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Can I Get My Sentence Reduced for a Non-Violent Drug Crime?

Last week was an exceptionally busy one for news, so you may easily have missed it, but on April 19th, the New Jersey Office of the Attorney General announced a new directive that effectively eliminates mandatory minimum sentences for several non-violent drug offenses. It means that these sentences will not be required of people found guilty of those particular crimes in the future, but also that people currently serving sentences for having committed one of those offenses in the past may be able to have their prison terms modified.

The new AG directive removes mandatory minimum sentences from 6 particular CDS (“controlled dangerous substances”) offenses:

2C:35-3 Leader of narcotics trafficking network

2C:35-4 Maintaining or operating a facility producing CDS

2C:35-5 Manufacturing, distributing, or dispensing CDS

2C:35-6 Employing a juvenile in a drug distribution scheme

2C:35-7 Distributing, dispensing, or possessing with intent to distribute CDS

within 1,000 feet of a school

2C:35-8 Distribution of CDS to persons under age 18

To begin with, a quick vocabulary lesson. Many people use the words “jail” and “prison” interchangeably, but they are different types of facilities. Each of New Jersey’s 21 counties has a jail that is run by that county’s government and inmates in those facilities may either be awaiting resolution of a pending case (pre-trial) or serving a sentence of 364 days or less (post-conviction). The Department of Corrections runs New Jersey’s prisons, and all of the inmates in those facilities are serving sentences of 1 year or longer. This new directive effects only those serving prison sentences.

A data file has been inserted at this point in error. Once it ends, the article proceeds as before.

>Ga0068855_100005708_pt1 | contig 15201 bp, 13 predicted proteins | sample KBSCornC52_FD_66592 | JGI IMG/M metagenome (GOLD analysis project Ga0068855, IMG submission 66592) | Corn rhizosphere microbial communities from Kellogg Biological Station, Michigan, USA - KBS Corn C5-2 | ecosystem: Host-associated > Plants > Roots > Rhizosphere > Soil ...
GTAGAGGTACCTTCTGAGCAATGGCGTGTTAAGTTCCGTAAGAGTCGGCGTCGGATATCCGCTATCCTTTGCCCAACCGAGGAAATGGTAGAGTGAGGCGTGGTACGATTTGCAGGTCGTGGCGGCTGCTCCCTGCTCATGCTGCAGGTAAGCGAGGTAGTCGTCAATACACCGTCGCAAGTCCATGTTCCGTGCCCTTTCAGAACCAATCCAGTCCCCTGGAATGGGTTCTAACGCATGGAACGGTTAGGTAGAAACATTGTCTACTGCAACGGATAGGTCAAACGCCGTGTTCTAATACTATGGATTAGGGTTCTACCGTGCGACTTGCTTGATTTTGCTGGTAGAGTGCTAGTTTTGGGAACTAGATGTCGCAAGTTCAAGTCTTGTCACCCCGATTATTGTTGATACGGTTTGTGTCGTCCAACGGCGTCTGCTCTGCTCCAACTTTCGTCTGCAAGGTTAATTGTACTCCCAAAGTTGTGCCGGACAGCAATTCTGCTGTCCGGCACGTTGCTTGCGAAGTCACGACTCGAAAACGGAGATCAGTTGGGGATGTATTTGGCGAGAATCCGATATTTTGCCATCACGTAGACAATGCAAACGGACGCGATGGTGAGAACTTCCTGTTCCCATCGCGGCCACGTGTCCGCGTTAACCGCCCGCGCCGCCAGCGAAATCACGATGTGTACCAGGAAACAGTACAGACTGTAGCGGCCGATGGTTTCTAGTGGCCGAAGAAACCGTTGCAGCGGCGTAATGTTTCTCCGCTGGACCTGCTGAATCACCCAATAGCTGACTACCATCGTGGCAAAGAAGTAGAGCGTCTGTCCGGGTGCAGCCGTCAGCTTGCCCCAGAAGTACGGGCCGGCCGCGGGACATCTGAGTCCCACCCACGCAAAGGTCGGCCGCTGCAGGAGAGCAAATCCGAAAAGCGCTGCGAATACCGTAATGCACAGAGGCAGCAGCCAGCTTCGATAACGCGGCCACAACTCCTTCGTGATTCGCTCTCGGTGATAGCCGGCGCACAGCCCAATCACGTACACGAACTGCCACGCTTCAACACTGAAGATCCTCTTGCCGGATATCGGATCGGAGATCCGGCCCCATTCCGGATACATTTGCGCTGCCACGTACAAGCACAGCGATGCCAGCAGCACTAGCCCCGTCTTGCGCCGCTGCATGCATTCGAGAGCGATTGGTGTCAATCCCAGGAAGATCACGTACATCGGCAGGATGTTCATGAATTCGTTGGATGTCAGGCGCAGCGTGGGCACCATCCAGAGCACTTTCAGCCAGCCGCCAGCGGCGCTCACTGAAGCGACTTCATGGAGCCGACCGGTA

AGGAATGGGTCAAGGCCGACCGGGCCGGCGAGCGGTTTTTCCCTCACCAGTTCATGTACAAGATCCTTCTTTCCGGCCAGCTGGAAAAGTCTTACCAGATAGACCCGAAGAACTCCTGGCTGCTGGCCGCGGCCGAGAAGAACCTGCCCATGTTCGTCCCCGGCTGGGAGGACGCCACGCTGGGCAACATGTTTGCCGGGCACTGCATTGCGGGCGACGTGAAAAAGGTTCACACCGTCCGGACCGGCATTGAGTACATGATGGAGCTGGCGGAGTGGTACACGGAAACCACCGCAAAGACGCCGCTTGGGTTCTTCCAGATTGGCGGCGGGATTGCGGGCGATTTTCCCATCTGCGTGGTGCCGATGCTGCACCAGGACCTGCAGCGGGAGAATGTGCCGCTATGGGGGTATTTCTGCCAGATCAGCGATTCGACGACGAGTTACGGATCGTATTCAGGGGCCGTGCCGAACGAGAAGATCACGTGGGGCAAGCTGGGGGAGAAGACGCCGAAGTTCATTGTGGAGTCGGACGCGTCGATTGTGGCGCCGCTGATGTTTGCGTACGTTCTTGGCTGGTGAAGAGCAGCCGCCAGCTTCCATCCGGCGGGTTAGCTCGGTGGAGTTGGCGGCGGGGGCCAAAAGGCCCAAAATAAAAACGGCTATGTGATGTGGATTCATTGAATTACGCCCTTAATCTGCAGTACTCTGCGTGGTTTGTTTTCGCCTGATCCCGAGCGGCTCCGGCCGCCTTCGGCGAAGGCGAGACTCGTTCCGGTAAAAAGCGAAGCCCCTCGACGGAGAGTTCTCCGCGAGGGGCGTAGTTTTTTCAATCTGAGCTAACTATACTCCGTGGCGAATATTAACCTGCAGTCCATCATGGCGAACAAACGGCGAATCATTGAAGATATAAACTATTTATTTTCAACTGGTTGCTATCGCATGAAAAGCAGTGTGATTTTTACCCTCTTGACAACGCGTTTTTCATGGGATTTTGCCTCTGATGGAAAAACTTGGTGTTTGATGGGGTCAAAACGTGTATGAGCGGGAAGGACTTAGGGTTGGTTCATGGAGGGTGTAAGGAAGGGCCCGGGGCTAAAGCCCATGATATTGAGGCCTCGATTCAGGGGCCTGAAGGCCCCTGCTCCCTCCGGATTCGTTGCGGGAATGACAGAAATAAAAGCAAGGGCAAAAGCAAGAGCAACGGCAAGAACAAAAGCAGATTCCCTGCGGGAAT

It would take a great many blog posts to explain how much time a person serves on a sentence, but for starters: in the vast majority of scenarios, a person sentenced to X years in prison can expect to be released from incarceration considerably before X years have passed. The exact wording of the sentence matters quite a bit. For example, let’s say Person A is sentenced to “5 years” and Person B is sentenced to “5 w/ 2 and a half.” Person A’s sentence is referred to as “flat” time, but Person B’s sentence includes a “stip” and the difference in the wording completely changes the amount of time a person will serve. A “stip” is short for “stipulation of parole ineligibility” and it means that the defendant will have to serve every day of the parole ineligibility period before being considered for release. So Person B will serve a minimum of 2 and a half years before a possibility of release, but in a best case scenario—using a complicated calculation we will not get into today—Person A could be considered for release after as little as 1 year and 5 days. Very long story short: a flat sentence is always preferable to one that requires stip time. Some stips are mandatory by statute (meaning automatically imposed upon sentence) and some are discretionary (meaning requested by the prosecutor and considered by the court before being imposed). The 6 statutes addressed in the new directive carry mandatory stips.

Prior to the new directive, the 6 offenses listed in the directive carried mandatory stip time ranging anywhere from 1/3 to 1/2 of the overall sentence number up to a 25 year stip for 1st degree Leader of a Narcotics Trafficking Network. Going forward, people found guilty of those offenses either in trial or by plea agreement will be able to negotiate a sentence that does not mandate the previously required stip time.

Importantly, the directive also works retroactively for people currently serving a sentence with a stip on one of those crimes. Eligible defendants (currently serving the stip on such a charge AND not serving a stip on a different concurrent charge) may request that prosecutor modify their sentence to remove the stip—which would make that person immediately eligible for parole. The Attorney General is requiring a procedure to be put in place by May 19th to address these requests.

UPDATED MAY 24, 2021: The Office of the Attorney General has launched an online portal to submit requests for sentence modification under the new directive. If you need legal representation for a loved one who may be eligible for a sentence modification, we can help. Contact Forrester Law Firm or call 609-613-1513 (24/7).

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